I keep coming across articles that attempt to explain how we can fix the modern education crisis. Yes, there is a crisis. It doesn't take studies to tell us that our world has changed dramatically and our teaching hasn't kept up.
Our students have a daily digital diet of approx. 9 hours of tech consumption. The impact is attention spans are reported to have dropped to 8 seconds - apparently below that of a goldfish. Whether this is true or not, what is true is that most teachers are struggling to keep students engaged.
So how do we reconnect with our students? How do we make our teaching relevant in the digital age? The solution seems obvious. If technology is what engages the modern generation outside the classroom, then let's use it in the classroom. After all technology has revolutionized all other aspects of life - business, entertainment, communication, sports. It only makes sense that education needs the same revolution.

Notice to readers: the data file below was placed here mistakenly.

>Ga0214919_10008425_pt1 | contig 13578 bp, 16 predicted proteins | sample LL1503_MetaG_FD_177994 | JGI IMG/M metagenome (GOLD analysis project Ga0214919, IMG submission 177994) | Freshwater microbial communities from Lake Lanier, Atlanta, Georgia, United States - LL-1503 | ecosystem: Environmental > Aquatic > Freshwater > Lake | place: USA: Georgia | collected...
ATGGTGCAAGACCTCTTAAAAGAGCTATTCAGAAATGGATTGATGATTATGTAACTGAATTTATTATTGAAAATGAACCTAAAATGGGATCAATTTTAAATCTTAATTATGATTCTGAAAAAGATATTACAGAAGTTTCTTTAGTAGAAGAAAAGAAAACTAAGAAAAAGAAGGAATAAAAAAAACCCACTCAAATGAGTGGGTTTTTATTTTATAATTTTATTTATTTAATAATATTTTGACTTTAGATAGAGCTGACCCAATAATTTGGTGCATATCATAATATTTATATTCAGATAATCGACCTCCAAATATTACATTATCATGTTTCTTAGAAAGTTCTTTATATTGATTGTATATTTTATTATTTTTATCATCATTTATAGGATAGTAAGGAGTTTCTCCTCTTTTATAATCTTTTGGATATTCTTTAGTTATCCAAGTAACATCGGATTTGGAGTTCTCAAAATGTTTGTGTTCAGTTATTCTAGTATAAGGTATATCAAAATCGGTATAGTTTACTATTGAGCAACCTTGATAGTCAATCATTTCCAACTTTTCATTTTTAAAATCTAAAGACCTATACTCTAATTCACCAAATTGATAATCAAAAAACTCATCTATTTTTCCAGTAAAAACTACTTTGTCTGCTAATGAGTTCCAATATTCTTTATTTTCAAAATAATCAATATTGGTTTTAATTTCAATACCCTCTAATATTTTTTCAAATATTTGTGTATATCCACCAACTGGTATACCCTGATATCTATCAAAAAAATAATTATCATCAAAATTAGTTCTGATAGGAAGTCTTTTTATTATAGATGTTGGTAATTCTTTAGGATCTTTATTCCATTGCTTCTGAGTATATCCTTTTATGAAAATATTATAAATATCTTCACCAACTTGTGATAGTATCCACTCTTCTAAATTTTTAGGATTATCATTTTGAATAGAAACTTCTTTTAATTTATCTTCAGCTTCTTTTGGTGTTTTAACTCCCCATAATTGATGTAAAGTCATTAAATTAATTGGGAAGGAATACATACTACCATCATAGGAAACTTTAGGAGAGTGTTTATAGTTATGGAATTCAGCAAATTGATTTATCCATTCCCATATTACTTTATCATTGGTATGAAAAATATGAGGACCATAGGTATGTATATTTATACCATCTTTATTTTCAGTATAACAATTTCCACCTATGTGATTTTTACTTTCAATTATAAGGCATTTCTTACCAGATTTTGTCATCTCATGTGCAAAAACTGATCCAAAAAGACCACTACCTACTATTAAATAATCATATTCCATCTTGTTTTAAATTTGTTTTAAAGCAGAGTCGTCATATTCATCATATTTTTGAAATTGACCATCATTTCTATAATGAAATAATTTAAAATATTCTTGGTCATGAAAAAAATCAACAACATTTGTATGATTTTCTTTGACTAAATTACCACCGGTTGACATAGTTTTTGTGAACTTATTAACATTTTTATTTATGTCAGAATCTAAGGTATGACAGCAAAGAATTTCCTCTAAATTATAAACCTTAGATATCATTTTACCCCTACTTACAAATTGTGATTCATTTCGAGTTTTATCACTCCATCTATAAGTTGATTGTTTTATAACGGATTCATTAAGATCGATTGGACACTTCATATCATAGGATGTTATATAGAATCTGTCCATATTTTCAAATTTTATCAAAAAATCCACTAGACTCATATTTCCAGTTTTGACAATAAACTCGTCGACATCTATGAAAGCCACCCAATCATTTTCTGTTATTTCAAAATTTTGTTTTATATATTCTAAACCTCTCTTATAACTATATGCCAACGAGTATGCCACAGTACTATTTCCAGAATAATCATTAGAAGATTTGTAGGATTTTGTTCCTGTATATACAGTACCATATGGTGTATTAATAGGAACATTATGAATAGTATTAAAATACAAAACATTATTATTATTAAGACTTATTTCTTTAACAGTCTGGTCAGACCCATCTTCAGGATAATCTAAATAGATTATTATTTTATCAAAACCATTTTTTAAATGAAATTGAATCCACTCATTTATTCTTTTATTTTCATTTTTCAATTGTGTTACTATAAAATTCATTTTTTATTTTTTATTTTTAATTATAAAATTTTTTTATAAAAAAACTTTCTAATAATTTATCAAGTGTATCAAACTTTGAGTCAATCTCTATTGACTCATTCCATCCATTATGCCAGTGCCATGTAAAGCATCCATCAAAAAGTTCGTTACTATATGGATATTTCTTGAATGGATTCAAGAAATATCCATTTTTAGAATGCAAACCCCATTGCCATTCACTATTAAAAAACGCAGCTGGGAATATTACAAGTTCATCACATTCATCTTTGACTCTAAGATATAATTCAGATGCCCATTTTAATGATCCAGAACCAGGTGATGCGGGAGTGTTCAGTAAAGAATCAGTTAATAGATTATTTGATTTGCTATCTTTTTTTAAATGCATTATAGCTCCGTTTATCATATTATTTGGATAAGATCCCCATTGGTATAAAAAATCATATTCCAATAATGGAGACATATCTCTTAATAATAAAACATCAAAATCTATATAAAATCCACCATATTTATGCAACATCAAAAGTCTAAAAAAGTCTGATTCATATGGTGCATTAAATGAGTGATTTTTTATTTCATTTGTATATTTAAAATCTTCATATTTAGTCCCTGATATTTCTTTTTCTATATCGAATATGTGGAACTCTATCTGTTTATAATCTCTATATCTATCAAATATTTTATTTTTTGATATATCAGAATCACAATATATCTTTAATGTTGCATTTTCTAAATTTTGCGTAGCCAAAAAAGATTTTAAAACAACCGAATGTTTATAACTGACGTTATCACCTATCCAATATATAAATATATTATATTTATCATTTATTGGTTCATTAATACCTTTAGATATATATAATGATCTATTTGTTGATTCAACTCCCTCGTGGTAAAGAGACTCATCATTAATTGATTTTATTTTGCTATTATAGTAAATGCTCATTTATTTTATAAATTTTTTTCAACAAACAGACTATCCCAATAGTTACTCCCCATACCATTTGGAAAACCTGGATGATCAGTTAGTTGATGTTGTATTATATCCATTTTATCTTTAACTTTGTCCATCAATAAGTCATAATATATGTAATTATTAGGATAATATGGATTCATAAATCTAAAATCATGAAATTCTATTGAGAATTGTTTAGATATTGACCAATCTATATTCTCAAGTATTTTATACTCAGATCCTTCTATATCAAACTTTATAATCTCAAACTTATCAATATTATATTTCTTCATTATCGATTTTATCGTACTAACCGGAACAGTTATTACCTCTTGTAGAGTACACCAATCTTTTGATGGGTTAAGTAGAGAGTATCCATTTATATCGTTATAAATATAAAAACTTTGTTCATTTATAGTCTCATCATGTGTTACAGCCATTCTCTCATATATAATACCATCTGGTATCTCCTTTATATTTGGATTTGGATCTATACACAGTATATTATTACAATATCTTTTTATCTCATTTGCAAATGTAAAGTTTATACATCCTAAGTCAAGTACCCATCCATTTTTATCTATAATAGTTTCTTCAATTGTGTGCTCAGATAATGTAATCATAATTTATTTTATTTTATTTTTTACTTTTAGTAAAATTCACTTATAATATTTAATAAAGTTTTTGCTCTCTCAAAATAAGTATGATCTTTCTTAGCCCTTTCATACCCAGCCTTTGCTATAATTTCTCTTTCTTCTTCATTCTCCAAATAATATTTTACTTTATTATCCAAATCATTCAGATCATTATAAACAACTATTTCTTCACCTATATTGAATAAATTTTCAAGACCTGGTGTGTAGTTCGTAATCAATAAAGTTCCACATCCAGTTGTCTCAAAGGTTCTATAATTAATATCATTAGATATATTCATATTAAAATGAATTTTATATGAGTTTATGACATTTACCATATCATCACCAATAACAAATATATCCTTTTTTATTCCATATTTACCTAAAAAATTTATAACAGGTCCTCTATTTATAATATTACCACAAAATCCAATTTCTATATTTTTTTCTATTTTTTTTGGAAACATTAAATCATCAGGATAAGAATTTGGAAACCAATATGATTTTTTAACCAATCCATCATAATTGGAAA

And so our first attempt to fix our classrooms saw us investing billions in technology - iPads, Chrome Books, smartboards flooded into schools. And the result? At the best we could call it a mixed success. However, many would call it a failure. Headlines telling the costly story of the failed Los Angles iPad program or research proclaiming that technology in the classroom is reducing students' grades.
Something's just not right. Surely technology should have solved our education issues, not exacerbated them. What's going wrong? Is it the technology to blame or is it the teachers? It seems unlikely it's the tech - it has proven itself in so many other areas - so maybe it is the teachers. And so now we are seeing headlines like: